We are moving our dashboards up a notch! In the process of creating a customized dashboard for reporting mobile traffic, we had some interesting discussions about which metrics to include and how this dashboard should be different from the existing site-level dashboard? Through this post I am presenting my personal set of metrics that
was proposed to the team:
1) Mobile Sessions: This is the most rudimentary of all KPIs that no dashboard can do without. This metric is great to understand some key attributes of your visitors by using different dimensions. Which devices are your visitors using? What percentage of these devices are tablets? Which brand of devices do they prefer? Which service providers do they use? My personal favorite though is to apply the ‘Mobile and Tablet Traffic’ segment to the location reports (especially cities) to understand how mobile traffic from different cities is similar or different. I also take a quick look to see the sessions report broken down by the mobile operating systems and browser (set as the secondary dimension).
2) Mobile Session as a Share of Total Sessions: One of the metrics that I always try to keep track of is the relative share of mobile and tablet traffic when compared to the total traffic that arrives at the site. Of course, we are expecting this share to creep-up gradually, however trending this data point over the past year tells me if there have been any unexpected spikes or falls. I typically do this by charting the weekly share of mobile sessions till date, starting with the comparable week of the previous year.
3) Bounce Rate: The next metric on my list has to be bounce rate. This is to do a quick health check about how effective (or ineffective) the site is in retaining customers. Obviously, we will go beyond the topline number in this case. We will look at how the bounce rate varies for different traffic segments, like we did in the case of Mobile Sessions. We will also look at how the bounce rates vary across different landing pages.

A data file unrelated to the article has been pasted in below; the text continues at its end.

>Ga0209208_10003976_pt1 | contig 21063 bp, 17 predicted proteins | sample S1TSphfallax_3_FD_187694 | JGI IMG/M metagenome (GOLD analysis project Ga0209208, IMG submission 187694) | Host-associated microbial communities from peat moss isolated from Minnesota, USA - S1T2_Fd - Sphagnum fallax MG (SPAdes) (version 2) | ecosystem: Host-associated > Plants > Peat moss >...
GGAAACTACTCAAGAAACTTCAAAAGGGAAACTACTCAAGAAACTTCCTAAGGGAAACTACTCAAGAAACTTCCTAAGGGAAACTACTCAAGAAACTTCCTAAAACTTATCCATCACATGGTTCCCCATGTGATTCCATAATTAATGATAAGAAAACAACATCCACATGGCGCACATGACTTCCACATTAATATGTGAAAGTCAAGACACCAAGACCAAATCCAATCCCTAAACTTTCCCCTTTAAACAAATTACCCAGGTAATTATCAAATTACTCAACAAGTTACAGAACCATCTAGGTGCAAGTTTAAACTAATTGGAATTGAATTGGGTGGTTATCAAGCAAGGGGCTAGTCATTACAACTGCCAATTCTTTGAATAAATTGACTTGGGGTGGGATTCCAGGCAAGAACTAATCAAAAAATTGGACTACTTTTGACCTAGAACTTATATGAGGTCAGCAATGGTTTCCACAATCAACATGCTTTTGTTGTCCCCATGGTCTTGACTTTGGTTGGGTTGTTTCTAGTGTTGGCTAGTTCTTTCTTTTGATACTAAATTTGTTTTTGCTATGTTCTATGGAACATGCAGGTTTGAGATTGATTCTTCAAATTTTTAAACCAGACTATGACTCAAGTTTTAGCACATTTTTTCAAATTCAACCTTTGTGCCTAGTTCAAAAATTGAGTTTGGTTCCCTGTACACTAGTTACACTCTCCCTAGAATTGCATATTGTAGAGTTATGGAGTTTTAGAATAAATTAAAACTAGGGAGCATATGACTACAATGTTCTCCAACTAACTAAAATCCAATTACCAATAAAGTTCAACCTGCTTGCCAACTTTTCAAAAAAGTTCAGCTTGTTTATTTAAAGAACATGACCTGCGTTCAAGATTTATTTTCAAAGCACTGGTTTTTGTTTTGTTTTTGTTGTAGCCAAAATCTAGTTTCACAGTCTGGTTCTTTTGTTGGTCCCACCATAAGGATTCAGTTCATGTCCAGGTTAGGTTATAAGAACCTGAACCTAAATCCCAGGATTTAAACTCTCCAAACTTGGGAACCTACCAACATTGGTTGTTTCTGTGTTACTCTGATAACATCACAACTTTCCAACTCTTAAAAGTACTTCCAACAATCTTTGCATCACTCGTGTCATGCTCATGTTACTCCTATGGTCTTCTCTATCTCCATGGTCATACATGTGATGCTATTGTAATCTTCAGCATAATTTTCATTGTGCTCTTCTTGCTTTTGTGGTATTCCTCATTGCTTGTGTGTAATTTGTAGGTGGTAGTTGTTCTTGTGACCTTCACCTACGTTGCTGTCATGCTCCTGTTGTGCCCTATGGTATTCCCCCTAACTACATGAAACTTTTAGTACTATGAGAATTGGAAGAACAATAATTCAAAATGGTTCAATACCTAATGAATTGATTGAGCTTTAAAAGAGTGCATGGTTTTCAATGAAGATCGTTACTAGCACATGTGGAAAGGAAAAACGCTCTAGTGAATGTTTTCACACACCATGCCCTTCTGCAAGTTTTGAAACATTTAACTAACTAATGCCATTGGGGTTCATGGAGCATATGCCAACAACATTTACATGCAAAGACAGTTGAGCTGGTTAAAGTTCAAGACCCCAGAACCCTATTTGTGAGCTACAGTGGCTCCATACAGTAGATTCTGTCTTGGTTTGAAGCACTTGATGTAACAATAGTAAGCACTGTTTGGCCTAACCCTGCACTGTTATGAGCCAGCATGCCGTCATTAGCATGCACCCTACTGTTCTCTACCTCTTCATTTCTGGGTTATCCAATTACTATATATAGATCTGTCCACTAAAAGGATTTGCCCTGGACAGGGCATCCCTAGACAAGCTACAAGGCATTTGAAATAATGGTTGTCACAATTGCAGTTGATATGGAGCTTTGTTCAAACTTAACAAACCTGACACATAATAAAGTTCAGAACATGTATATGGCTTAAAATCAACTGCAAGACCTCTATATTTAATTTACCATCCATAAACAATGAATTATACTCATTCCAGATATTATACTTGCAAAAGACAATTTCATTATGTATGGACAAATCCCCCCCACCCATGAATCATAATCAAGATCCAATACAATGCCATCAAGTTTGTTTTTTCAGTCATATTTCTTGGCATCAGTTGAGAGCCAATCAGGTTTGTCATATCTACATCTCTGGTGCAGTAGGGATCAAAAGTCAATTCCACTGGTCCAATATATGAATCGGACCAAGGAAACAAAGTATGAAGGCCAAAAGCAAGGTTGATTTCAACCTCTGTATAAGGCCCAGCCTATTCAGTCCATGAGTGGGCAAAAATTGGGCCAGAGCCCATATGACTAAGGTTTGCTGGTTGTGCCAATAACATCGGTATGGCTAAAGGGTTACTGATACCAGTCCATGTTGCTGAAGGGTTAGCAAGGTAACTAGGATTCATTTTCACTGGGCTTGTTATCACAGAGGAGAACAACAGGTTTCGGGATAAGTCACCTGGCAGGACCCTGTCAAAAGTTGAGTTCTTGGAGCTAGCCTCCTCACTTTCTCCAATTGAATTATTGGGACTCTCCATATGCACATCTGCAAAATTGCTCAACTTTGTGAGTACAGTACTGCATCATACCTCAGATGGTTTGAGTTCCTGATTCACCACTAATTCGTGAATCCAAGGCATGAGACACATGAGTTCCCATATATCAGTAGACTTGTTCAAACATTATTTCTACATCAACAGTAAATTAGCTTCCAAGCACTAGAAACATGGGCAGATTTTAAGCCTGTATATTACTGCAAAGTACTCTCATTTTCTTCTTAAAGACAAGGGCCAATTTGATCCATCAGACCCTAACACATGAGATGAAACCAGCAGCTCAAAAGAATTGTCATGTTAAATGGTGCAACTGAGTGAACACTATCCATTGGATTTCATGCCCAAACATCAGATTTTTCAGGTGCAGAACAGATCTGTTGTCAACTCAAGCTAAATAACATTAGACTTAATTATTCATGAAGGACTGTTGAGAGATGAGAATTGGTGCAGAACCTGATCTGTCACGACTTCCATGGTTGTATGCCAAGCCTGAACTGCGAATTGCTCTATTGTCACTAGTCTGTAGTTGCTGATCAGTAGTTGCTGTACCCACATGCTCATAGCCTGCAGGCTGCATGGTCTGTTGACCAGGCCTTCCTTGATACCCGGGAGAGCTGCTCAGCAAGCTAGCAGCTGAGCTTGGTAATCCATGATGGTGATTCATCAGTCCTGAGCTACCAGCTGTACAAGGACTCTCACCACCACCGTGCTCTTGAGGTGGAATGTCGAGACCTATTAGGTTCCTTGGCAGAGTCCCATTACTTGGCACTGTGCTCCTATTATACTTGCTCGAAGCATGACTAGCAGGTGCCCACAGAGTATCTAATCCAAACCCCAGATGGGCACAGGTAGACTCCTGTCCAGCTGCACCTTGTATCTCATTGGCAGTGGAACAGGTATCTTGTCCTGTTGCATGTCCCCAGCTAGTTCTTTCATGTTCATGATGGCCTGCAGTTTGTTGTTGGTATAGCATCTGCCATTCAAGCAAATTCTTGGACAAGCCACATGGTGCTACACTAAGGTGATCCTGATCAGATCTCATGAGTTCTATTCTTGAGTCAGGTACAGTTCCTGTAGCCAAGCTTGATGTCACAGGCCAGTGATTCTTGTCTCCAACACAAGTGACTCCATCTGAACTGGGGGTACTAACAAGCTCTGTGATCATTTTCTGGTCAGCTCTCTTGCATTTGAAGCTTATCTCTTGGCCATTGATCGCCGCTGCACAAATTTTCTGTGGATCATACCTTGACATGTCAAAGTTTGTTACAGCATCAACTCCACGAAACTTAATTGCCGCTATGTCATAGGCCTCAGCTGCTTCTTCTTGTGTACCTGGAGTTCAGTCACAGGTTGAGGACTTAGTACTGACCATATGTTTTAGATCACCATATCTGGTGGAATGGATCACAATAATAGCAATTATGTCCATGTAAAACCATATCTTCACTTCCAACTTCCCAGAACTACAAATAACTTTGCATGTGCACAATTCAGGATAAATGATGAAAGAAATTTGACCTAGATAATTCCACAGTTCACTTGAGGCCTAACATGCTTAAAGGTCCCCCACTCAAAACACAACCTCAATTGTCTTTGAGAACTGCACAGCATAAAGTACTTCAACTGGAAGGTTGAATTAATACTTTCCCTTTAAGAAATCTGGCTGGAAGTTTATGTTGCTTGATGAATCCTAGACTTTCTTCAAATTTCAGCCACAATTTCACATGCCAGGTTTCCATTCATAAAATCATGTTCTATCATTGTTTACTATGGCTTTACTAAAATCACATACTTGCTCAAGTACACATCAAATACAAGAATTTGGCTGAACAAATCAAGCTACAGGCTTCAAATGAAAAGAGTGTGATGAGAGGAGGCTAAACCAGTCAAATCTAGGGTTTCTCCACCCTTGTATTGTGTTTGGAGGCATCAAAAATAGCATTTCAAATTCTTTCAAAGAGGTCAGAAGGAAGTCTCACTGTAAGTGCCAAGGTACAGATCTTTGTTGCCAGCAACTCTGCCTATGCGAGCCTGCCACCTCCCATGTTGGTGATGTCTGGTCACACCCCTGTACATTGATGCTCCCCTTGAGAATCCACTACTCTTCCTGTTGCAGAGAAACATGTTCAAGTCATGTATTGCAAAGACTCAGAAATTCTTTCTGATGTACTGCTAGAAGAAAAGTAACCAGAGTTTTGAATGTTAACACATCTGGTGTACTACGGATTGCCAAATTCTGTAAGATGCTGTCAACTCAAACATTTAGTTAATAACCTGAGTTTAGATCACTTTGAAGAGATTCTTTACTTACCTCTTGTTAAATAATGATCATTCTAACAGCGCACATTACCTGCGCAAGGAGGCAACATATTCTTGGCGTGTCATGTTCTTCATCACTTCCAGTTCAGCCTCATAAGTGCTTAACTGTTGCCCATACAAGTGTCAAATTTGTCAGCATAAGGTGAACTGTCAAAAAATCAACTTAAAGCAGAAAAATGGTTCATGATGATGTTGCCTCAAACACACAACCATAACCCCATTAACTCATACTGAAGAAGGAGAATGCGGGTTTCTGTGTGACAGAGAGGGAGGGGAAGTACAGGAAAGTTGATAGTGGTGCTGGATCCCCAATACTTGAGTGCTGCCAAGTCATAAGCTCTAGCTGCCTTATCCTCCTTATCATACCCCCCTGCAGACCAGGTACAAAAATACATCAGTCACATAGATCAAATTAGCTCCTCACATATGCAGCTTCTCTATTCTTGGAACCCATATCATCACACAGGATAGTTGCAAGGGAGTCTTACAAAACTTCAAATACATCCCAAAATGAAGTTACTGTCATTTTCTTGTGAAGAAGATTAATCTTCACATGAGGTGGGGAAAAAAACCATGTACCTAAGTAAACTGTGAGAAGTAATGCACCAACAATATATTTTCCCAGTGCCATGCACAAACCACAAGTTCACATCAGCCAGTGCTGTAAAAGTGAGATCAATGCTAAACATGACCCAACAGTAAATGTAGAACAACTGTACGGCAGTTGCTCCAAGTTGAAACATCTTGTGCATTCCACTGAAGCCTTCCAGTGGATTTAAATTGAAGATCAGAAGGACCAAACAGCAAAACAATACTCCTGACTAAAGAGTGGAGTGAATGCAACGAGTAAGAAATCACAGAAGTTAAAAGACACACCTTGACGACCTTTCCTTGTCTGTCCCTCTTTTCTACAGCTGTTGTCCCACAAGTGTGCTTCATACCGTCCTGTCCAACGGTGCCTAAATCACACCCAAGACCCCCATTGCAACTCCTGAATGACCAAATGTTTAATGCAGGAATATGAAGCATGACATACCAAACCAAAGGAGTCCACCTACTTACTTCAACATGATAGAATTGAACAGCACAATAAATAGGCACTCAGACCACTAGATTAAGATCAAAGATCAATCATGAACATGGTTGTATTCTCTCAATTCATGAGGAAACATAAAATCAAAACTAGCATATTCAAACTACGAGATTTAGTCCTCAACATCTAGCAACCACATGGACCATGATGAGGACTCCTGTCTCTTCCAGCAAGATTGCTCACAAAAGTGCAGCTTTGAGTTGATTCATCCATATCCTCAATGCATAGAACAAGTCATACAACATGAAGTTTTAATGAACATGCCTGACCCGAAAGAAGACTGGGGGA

4) Share of New Sessions: I picked this metrics not just because it is important for us to know what Share of Sessions is from those who have never visited the site before. True, the accuracy of this number is debatable in scenarios where we are unable to track a visitor across multiple devices. However, my intention of using this metric is to observe the trends and understand if the ratio of sessions from new users to repeat users is changing when compared to earlier time periods.
5) Campaign CPC: While I am interested to review all metrics that measure campaign performance, the CPC metric is of particular interest to understand the cost incurred for the first step of acquisition. What I am interested to know is how the CPC for mobile traffic varies when compared to desktop traffic at the channel, engine, campaign, ad group, and keyword levels. This metric is important to arrive at the specific optimization tactics that are to be applied to the mobile campaigns.
6) Share of Campaign Traffic: I have included this metric as I feel it is important to understand what percentage of mobile traffic arriving at the site is due to marketing programs. This is important due to the differences between how users use search, and can be targeted based on location, when browsing from a mobile device.
7) Pages per Session: A metric to understand how deep visitors go during a session. This metric will also be used to understand how usage varies for different segments for e.g., campaign traffic vs. non-campaign traffic, by device type, by screen resolution, etc.
8) Average Session Duration: To be used together with Pages per Session to understand engagement of mobile traffic as a whole and also the various sub-segments within mobile traffic described earlier.
9) Conversions: We cannot leave out the conversion metrics, can we? But what if the objective of acquiring mobile traffic is to move the visitors through the conversion funnel and not necessarily to complete a transaction? Even in the second case we have to clearly define what outcomes we are expecting to generate from the mobile traffic. In this case we can define engagement goals for the mobile traffic. Irrespective of whether the definition of a conversion is the same as the desktop traffic or different, the absolute number of conversions is important to understand how a site is performing vis-à-vis mobile traffic.
10) Conversion Rate: To extend the logic for tracking conversions further, we should also track the conversion rate for the mobile traffic. This will help us compare and contrast the various mobile sub-segments. We can also study how the conversion rate varies for comparable segments (same search engine, paid keyword, etc.) between the desktop traffic and mobile traffic.
So, that is my list of top 10 metrics that I proposed for adding to the new mobile dashboard. What do you think? Are these metrics sufficient, or did I miss anything important? What will you change in the list above and why? I’d love to hear and learn from your wisdom and experience, so why not leave a comment below and let me know your thoughts. Thanks!